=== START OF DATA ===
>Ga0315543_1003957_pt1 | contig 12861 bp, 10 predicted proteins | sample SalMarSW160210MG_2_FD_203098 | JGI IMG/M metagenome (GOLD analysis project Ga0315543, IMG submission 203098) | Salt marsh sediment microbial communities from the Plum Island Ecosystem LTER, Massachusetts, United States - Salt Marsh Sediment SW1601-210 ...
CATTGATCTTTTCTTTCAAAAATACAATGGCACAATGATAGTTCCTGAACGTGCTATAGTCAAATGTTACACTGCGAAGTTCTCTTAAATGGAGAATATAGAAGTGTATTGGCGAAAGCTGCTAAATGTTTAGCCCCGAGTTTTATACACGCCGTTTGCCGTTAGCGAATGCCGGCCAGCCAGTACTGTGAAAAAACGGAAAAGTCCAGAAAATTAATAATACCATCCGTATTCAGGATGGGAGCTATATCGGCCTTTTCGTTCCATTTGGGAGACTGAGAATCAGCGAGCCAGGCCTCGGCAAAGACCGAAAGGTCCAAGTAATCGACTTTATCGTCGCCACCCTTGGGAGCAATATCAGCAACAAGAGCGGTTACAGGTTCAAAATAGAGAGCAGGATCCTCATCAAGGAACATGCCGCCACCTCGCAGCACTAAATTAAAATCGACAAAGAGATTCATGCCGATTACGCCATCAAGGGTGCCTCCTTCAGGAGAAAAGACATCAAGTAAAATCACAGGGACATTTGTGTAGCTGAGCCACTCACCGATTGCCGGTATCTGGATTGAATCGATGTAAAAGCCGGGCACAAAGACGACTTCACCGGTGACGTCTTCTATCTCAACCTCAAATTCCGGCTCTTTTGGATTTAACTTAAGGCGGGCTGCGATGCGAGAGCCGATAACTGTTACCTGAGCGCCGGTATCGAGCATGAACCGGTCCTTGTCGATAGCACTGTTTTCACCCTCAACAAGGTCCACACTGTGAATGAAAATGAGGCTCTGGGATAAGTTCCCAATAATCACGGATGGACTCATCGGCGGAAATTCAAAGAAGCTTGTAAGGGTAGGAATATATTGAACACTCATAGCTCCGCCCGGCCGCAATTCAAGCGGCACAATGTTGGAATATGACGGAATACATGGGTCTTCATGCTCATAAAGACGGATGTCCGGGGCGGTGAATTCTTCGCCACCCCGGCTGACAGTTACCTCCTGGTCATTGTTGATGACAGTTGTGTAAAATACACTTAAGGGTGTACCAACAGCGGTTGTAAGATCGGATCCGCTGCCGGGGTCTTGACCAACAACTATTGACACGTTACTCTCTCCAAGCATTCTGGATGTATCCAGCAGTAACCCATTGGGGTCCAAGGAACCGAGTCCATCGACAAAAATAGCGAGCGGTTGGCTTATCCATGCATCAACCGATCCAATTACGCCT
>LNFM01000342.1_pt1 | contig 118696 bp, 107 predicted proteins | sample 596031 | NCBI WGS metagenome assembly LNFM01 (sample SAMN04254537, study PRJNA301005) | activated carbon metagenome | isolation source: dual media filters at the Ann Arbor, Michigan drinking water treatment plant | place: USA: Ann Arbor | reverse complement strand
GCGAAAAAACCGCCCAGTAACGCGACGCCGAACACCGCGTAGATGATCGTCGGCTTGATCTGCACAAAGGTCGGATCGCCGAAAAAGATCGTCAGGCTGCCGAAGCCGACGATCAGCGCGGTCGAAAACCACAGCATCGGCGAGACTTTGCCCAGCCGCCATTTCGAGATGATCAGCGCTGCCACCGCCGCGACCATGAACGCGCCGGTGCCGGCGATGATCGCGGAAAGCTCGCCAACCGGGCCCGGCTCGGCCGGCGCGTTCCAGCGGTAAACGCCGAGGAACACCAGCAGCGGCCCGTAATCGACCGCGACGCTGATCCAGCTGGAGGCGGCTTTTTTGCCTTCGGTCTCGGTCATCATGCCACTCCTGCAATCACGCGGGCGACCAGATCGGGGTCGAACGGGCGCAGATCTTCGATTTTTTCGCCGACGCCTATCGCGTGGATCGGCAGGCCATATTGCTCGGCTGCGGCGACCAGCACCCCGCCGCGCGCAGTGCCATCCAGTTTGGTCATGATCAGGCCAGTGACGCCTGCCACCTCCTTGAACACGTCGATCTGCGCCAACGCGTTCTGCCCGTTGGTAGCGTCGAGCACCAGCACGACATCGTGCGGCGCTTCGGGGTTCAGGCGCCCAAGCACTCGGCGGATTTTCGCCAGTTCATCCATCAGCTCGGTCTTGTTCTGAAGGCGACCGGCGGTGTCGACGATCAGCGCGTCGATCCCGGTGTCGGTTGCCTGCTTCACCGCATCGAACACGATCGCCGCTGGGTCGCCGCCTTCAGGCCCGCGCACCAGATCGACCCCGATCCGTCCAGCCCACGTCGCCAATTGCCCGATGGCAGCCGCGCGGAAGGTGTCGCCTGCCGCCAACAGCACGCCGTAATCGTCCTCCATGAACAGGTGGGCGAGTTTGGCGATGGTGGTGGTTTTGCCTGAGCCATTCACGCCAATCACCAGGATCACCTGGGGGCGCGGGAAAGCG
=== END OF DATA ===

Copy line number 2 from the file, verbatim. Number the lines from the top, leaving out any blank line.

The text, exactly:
CATTGATCTTTTCTTTCAAAAATACAATGGCACAATGATAGTTCCTGAACGTGCTATAGTCAAATGTTACACTGCGAAGTTCTCTTAAATGGAGAATATAGAAGTGTATTGGCGAAAGCTGCTAAATGTTTAGCCCCGAGTTTTATACACGCCGTTTGCCGTTAGCGAATGCCGGCCAGCCAGTACTGTGAAAAAACGGAAAAGTCCAGAAAATTAATAATACCATCCGTATTCAGGATGGGAGCTATATCGGCCTTTTCGTTCCATTTGGGAGACTGAGAATCAGCGAGCCAGGCCTCGGCAAAGACCGAAAGGTCCAAGTAATCGACTTTATCGTCGCCACCCTTGGGAGCAATATCAGCAACAAGAGCGGTTACAGGTTCAAAATAGAGAGCAGGATCCTCATCAAGGAACATGCCGCCACCTCGCAGCACTAAATTAAAATCGACAAAGAGATTCATGCCGATTACGCCATCAAGGGTGCCTCCTTCAGGAGAAAAGACATCAAGTAAAATCACAGGGACATTTGTGTAGCTGAGCCACTCACCGATTGCCGGTATCTGGATTGAATCGATGTAAAAGCCGGGCACAAAGACGACTTCACCGGTGACGTCTTCTATCTCAACCTCAAATTCCGGCTCTTTTGGATTTAACTTAAGGCGGGCTGCGATGCGAGAGCCGATAACTGTTACCTGAGCGCCGGTATCGAGCATGAACCGGTCCTTGTCGATAGCACTGTTTTCACCCTCAACAAGGTCCACACTGTGAATGAAAATGAGGCTCTGGGATAAGTTCCCAATAATCACGGATGGACTCATCGGCGGAAATTCAAAGAAGCTTGTAAGGGTAGGAATATATTGAACACTCATAGCTCCGCCCGGCCGCAATTCAAGCGGCACAATGTTGGAATATGACGGAATACATGGGTCTTCATGCTCATAAAGACGGATGTCCGGGGCGGTGAATTCTTCGCCACCCCGGCTGACAGTTACCTCCTGGTCATTGTTGATGACAGTTGTGTAAAATACACTTAAGGGTGTACCAACAGCGGTTGTAAGATCGGATCCGCTGCCGGGGTCTTGACCAACAACTATTGACACGTTACTCTCTCCAAGCATTCTGGATGTATCCAGCAGTAACCCATTGGGGTCCAAGGAACCGAGTCCATCGACAAAAATAGCGAGCGGTTGGCTTATCCATGCATCAACCGATCCAATTACGCCT